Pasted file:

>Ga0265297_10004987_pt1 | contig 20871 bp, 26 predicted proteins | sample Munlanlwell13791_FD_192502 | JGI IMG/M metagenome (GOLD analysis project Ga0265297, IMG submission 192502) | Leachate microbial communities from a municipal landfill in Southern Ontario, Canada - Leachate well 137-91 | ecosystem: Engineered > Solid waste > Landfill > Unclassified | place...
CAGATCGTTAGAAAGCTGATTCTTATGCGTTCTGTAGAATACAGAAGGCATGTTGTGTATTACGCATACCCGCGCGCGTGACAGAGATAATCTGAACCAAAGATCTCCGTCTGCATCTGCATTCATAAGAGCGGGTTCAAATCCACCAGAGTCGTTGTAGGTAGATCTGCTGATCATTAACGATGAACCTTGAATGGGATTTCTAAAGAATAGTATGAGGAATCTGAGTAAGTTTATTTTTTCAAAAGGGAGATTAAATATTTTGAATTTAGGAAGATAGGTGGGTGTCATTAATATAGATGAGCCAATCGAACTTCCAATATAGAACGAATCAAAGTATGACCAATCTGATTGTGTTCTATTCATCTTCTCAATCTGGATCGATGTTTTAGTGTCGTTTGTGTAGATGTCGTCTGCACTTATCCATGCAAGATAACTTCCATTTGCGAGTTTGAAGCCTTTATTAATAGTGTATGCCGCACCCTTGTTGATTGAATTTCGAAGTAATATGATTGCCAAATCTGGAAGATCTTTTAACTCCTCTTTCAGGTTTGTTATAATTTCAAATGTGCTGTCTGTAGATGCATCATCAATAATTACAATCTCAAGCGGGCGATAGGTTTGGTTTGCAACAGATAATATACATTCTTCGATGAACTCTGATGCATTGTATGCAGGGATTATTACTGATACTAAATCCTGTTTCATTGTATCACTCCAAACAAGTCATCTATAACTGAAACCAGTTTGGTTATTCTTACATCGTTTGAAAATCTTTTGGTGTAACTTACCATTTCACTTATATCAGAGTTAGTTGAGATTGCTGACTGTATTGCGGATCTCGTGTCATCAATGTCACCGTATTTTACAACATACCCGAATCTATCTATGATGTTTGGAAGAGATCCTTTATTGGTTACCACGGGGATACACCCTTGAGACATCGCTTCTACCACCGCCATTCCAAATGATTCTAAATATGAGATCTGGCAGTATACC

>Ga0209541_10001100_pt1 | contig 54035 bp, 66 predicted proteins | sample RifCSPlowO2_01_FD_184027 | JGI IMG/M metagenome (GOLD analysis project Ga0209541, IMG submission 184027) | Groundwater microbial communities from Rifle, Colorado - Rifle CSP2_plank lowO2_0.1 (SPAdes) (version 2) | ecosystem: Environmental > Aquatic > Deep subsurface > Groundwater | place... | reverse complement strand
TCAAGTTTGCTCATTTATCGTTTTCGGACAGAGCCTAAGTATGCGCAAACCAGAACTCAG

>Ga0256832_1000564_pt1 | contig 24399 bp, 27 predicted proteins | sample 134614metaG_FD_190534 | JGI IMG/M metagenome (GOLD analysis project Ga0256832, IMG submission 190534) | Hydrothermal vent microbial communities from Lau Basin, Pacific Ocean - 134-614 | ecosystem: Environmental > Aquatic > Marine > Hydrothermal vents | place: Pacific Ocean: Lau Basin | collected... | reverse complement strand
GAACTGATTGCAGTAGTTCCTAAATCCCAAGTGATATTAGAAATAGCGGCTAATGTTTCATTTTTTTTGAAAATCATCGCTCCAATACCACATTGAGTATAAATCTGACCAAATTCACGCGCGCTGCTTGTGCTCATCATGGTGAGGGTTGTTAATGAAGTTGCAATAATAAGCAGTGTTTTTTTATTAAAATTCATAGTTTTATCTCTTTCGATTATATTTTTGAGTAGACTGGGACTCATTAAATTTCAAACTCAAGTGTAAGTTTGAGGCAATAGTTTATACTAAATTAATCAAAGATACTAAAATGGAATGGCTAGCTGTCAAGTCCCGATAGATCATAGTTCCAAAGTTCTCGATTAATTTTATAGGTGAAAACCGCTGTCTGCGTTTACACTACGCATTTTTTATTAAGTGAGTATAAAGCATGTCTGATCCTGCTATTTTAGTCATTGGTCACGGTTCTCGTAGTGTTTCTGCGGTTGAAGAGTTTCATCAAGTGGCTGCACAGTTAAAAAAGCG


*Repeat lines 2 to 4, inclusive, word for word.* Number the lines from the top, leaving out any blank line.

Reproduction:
CAGATCGTTAGAAAGCTGATTCTTATGCGTTCTGTAGAATACAGAAGGCATGTTGTGTATTACGCATACCCGCGCGCGTGACAGAGATAATCTGAACCAAAGATCTCCGTCTGCATCTGCATTCATAAGAGCGGGTTCAAATCCACCAGAGTCGTTGTAGGTAGATCTGCTGATCATTAACGATGAACCTTGAATGGGATTTCTAAAGAATAGTATGAGGAATCTGAGTAAGTTTATTTTTTCAAAAGGGAGATTAAATATTTTGAATTTAGGAAGATAGGTGGGTGTCATTAATATAGATGAGCCAATCGAACTTCCAATATAGAACGAATCAAAGTATGACCAATCTGATTGTGTTCTATTCATCTTCTCAATCTGGATCGATGTTTTAGTGTCGTTTGTGTAGATGTCGTCTGCACTTATCCATGCAAGATAACTTCCATTTGCGAGTTTGAAGCCTTTATTAATAGTGTATGCCGCACCCTTGTTGATTGAATTTCGAAGTAATATGATTGCCAAATCTGGAAGATCTTTTAACTCCTCTTTCAGGTTTGTTATAATTTCAAATGTGCTGTCTGTAGATGCATCATCAATAATTACAATCTCAAGCGGGCGATAGGTTTGGTTTGCAACAGATAATATACATTCTTCGATGAACTCTGATGCATTGTATGCAGGGATTATTACTGATACTAAATCCTGTTTCATTGTATCACTCCAAACAAGTCATCTATAACTGAAACCAGTTTGGTTATTCTTACATCGTTTGAAAATCTTTTGGTGTAACTTACCATTTCACTTATATCAGAGTTAGTTGAGATTGCTGACTGTATTGCGGATCTCGTGTCATCAATGTCACCGTATTTTACAACATACCCGAATCTATCTATGATGTTTGGAAGAGATCCTTTATTGGTTACCACGGGGATACACCCTTGAGACATCGCTTCTACCACCGCCATTCCAAATGATTCTAAATATGAGATCTGGCAGTATACC

>Ga0209541_10001100_pt1 | contig 54035 bp, 66 predicted proteins | sample RifCSPlowO2_01_FD_184027 | JGI IMG/M metagenome (GOLD analysis project Ga0209541, IMG submission 184027) | Groundwater microbial communities from Rifle, Colorado - Rifle CSP2_plank lowO2_0.1 (SPAdes) (version 2) | ecosystem: Environmental > Aquatic > Deep subsurface > Groundwater | place... | reverse complement strand
TCAAGTTTGCTCATTTATCGTTTTCGGACAGAGCCTAAGTATGCGCAAACCAGAACTCAG